"While it's still true that we have patients who are not getting treated for mental health concerns, these data suggest that we also need to be mindful of the possibility of overtreatment, especially given the changing balance of risk and benefit as patients age," says Donovan Maust. (Credit: Nikita Gavrilovs/Flickr)

anxiety

Are too many seniors taking antidepressants?

Older Americans receive prescriptions for mental health medications at more than twice the rate that younger adults do, a new study finds.

The worry of previous decades—that America’s seniors weren’t receiving attention for mental health issues—may now need to shift, says Donovan Maust, the geriatric psychiatrist who led the analysis.

“We need to pay special attention to polypharmacy, or multiple drugs taken at once, when prescribing psychotropic drugs in this population, because so many older adults are already on multiple medications,” says Maust, an assistant professor of psychiatry at the University of Michigan.

The issue of medication use is particularly concerning for older adults, because the risk/benefit balance can shift as they become more likely to experience side effects or other adverse events.

“While it’s still true that we have patients who are not getting treated for mental health concerns, these data suggest that we also need to be mindful of the possibility of overtreatment, especially given the changing balance of risk and benefit as patients age,” adds Maust.

Dangerous side effects

For instance, anti-anxiety benzodiazepine drugs such as Valium, Xanax, Klonopin, and Ativan (and their generic counterparts) may be relatively safe for younger adults, but carry a higher risk of car accidents, falls, fractures, and worsening of thinking ability or memory for older patients.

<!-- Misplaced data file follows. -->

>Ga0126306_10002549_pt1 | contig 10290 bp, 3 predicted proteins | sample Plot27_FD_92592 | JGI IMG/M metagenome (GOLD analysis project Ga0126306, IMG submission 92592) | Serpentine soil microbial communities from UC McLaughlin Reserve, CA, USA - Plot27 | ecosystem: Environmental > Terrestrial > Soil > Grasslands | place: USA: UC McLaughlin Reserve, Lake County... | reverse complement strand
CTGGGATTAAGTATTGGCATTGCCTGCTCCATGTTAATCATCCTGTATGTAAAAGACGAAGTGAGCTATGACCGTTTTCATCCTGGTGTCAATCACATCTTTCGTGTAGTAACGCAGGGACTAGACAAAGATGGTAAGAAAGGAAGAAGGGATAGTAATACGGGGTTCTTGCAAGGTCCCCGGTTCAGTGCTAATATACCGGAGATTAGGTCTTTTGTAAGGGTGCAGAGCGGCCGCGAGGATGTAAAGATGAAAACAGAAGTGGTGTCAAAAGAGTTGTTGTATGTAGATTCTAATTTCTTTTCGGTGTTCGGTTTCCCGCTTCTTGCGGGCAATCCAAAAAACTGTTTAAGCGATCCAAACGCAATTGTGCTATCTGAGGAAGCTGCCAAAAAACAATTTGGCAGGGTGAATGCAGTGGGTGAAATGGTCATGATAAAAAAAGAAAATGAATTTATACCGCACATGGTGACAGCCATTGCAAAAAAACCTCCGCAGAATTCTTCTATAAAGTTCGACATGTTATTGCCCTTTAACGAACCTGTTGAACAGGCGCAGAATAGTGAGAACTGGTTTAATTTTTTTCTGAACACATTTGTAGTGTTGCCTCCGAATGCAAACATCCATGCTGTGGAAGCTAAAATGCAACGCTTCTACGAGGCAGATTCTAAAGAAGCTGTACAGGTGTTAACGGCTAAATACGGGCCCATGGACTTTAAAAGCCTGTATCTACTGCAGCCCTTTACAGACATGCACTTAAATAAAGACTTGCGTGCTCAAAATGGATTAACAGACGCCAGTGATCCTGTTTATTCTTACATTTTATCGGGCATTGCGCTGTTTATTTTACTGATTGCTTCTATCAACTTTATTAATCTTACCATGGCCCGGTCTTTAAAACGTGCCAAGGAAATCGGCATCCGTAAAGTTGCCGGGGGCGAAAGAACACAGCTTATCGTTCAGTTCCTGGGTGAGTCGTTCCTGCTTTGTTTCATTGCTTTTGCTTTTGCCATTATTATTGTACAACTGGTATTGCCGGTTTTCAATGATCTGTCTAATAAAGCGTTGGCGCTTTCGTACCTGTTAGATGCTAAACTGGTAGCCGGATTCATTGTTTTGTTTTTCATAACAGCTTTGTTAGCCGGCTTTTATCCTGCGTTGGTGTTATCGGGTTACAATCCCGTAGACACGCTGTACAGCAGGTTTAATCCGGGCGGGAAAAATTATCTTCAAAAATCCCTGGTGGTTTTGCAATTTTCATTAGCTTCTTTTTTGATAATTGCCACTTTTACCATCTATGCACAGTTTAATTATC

Antidepressants can interact with blood thinners and painkillers and can raise blood pressure, all of which are more likely to be problems for older adults, who are generally on more medications than their younger counterparts.

The new findings, published in the Journal of the American Geriatrics Society, come from the first study to compare overall outpatient mental health treatment in adults over age 65 with that of patients between ages of 18 and 64.

Maust and colleagues started with information from over 100,000 outpatient visits to outpatient physicians between 2007 and 2010 collected by the National Ambulatory Medical Care Survey, a national survey administered by the National Center for Health Statistics of the Centers for Disease Control and Prevention.

See a psychiatrist?

They examined four types of visits: ones where patients received a mental health diagnosis; saw a psychiatrist; received psychotherapy; and/or received a prescription or renewal of a psychotropic medication (including antidepressants, anxiety-calming drugs called anxiolytics, mood stabilizers, antipsychotics, or stimulant drugs).

They converted their results to a population-based visit rate, which helps consider the number of visits out of the eligible pool of potential outpatients in the community.

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In this light, for example, visits related to antidepressant and anti-anxiety drug use among older adults (63 and 62 visits per 100 people per year, respectively) occurred at nearly double the rates of such visits by younger adults (36 and 29 visits per year per 100 people, respectively).

In contrast, older adults see psychiatrists at about half the rate of younger adults (6.3 versus 12 visits per year per 100 people).

“In many cases, especially for milder depression and anxiety, the safer treatment for older adults who are already taking multiple medications for other conditions might be more therapy-oriented, but very few older adults receive this sort of care,” says Maust.

AFAR, the John A. Hartford Foundation, the Atlantic Philanthropies, and the Beeson Career Development Award Program supported the research.

Source: University of Michigan

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